2009 Real Estate Guide
A small modern looking home with a rooftop with foliage and trees on top of a set of house plans
real estate
14 questions to ask before auctioning home

6. Do I understand the auctioneer's marketing plan and sales strategy? One of the biggest mistakes that sellers make is not understanding the various strategies, Kravets says.

When you shop auctioneers, get a strategy proposal from each one. This proposal will include the details for marketing, advertising, showing the home and setting up on auction day. A key question: Where will the property be advertised?

A written proposal is important "so you can hold their feet to the fire," says Wells. "It's almost like a contract." You want a written document you can consider and study because "a lot gets lost in translation," he says.

7. Under what circumstances can I change my mind? Before you hire an auctioneer, pin down the specifics of what happens if you change your mind or if the house doesn't sell. What, if any, deadlines do you have? What fees would you shoulder? What if the bidding doesn't meet your reserve bid (the minimum price you'll accept for a sale)? What fees and costs would you still pay?

Before you sign, "read your terms and conditions," says Wells.

8. Am I protected if the sale doesn't go as I want? Do the math and think about potential loss and gain, says Kravets.

The auction is a discovery process. You're going to learn, in a few tense minutes, what someone is willing to pay for your house. Depending on the market, the bidders and the reasons they want the house, you may or may not be pleased with the answer. So you need to protect yourself, especially if you have a mortgage to cover.

One way: a reserve bid. This establishes, in advance, the rock bottom price you're willing to accept. The amount can be a secret or public. At an absolute auction, there is no reserve bid -- the home will be sold to the highest bidder.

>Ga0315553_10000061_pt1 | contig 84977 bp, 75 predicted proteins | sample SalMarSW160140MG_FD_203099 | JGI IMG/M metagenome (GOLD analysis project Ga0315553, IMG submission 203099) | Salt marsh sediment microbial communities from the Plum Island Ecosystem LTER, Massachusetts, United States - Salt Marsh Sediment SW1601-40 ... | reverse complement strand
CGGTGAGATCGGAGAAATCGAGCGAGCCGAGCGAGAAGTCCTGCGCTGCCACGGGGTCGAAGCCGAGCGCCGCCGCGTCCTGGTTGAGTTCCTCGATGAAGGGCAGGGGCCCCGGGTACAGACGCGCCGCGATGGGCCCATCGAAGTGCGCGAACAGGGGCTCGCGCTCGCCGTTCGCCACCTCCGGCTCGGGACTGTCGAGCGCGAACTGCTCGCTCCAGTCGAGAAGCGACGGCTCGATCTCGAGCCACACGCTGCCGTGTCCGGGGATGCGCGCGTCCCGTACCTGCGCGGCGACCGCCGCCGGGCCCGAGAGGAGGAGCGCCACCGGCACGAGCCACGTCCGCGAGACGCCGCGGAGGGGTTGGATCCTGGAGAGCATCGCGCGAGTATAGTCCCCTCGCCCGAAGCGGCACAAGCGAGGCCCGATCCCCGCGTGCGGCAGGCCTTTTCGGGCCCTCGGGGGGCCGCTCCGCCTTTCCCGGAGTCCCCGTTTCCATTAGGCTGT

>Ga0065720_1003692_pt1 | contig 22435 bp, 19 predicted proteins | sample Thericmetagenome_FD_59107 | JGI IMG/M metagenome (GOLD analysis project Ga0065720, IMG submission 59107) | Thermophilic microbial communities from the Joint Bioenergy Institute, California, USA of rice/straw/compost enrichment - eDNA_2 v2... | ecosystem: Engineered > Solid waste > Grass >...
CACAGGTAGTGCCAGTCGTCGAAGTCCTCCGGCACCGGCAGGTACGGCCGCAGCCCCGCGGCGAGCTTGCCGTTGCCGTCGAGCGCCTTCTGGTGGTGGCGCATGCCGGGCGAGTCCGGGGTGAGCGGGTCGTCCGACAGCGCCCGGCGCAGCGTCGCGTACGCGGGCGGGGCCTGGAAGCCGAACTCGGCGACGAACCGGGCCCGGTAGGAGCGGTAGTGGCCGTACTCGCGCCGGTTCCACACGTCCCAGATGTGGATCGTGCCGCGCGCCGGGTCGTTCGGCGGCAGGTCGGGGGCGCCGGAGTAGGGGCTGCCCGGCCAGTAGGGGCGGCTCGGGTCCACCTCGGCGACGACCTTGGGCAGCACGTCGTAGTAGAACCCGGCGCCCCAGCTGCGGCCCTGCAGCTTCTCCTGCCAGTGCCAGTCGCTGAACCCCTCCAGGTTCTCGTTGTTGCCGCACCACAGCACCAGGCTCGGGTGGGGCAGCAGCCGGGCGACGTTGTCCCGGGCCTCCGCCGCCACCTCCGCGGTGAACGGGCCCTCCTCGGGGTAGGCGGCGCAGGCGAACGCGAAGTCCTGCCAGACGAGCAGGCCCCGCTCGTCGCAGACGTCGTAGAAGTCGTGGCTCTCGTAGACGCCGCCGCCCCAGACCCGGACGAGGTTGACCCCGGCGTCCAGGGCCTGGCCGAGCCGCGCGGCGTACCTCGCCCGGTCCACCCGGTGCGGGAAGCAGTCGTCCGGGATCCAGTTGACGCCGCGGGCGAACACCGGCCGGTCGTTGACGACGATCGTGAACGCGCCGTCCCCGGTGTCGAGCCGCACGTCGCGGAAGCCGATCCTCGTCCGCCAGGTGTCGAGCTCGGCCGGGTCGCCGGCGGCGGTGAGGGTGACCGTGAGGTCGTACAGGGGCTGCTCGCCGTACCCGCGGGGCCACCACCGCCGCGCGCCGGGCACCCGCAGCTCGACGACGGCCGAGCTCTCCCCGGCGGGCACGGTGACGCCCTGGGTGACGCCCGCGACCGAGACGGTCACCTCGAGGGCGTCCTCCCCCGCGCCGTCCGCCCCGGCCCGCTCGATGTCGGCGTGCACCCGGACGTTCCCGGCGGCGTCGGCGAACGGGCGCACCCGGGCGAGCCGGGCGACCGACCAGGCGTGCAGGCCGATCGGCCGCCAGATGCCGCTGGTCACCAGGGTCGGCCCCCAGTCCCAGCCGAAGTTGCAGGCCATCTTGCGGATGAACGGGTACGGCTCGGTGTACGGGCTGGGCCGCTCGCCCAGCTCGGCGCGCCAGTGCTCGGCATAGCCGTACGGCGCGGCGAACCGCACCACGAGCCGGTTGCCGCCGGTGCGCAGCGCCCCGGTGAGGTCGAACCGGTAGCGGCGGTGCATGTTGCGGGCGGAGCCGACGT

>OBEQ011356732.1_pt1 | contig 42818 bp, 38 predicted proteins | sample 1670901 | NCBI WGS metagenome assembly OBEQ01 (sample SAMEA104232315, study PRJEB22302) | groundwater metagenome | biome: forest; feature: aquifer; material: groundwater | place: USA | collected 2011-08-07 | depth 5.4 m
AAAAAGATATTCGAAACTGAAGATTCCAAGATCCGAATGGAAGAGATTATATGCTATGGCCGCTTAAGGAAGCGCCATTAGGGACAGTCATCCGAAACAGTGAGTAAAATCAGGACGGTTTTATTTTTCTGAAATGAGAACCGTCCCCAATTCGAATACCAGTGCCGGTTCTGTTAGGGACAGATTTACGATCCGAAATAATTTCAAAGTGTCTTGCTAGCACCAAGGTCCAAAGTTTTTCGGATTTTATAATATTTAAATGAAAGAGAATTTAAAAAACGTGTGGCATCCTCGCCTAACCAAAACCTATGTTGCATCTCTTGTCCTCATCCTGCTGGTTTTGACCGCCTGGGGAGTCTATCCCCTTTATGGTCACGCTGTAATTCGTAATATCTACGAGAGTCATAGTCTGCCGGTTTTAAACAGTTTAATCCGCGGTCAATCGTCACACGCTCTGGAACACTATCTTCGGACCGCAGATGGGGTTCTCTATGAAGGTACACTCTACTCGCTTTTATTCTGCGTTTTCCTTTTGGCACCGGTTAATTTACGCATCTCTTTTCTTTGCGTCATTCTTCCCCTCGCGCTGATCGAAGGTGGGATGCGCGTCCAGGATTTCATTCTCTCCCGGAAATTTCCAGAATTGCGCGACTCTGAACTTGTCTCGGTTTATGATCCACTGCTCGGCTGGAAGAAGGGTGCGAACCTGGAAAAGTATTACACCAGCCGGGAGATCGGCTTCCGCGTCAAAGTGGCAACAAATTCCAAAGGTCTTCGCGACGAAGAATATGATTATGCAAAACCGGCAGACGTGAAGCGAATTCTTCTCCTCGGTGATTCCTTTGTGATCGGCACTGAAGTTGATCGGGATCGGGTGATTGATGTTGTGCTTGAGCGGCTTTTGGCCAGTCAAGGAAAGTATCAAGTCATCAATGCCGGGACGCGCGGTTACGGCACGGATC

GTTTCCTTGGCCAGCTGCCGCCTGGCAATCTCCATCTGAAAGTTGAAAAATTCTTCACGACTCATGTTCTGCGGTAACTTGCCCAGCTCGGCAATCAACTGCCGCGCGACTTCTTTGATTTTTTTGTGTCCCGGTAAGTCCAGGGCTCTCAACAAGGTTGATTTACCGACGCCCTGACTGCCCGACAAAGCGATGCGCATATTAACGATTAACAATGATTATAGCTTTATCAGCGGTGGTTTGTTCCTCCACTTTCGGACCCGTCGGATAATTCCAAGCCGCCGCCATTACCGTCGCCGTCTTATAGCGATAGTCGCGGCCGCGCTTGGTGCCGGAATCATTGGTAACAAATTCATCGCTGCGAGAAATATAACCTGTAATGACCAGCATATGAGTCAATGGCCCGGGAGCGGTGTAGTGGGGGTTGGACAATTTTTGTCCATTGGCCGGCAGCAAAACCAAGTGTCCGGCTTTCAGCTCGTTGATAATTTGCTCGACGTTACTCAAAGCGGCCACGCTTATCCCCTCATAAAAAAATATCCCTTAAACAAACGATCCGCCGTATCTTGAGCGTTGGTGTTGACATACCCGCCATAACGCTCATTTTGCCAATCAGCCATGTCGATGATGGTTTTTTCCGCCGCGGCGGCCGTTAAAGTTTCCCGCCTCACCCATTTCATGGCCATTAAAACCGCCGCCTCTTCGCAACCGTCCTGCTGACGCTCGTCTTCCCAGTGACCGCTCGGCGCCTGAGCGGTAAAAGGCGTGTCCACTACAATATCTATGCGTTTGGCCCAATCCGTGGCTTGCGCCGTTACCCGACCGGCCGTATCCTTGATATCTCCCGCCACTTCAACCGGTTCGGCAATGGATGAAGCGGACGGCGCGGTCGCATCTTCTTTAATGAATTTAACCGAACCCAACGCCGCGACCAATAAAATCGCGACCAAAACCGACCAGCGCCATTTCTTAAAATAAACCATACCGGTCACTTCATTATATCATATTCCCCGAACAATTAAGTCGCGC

While many auctioneers swear by the excitement an absolute auction can generate, others are more cautious. "I'm not a big fan of absolutes," says Bill Sheridan, president and CEO of Sheridan Realty and Auction Co., as well as chairman of the auction forum for the National Association of Realtors. A reserve bid will provide a comfort level for the seller.

A good auction company "will create a strategy to maximize the value and always protect the seller," says Kravets. If you need the home-sale proceeds to cover a mortgage, but your auctioneer is pushing an absolute auction, "you should be showing that person the door," he says.

9. Am I comfortable with my decision on a reserve bid vs. absolute auction? Some less-than-scrupulous auctioneers may tell sellers that they can advertise an absolute auction and opt for a reserve at the last minute. But that's a deceptive practice and is illegal in most states, Kravets says. It also infuriates potential buyers.

Instead, select an auction house that encourages you to take your time and reach a decision that makes you comfortable. While you want to solicit expert advice, be wary of anyone who seems to be pushing you into an absolute auction.


Show Bankrate's community sharing policy
          Connect with us

Timely market news and advice for consumers ready to buy, sell or invest in real estate. Delivered weekly.


Crissinda Ponder

Homeownership falls to level last seen during Beatlemania

The national homeownership rate is at its lowest level in 48 years, according to new data from the U.S. Census Bureau.  ... Read more

Partner Center

Connect with us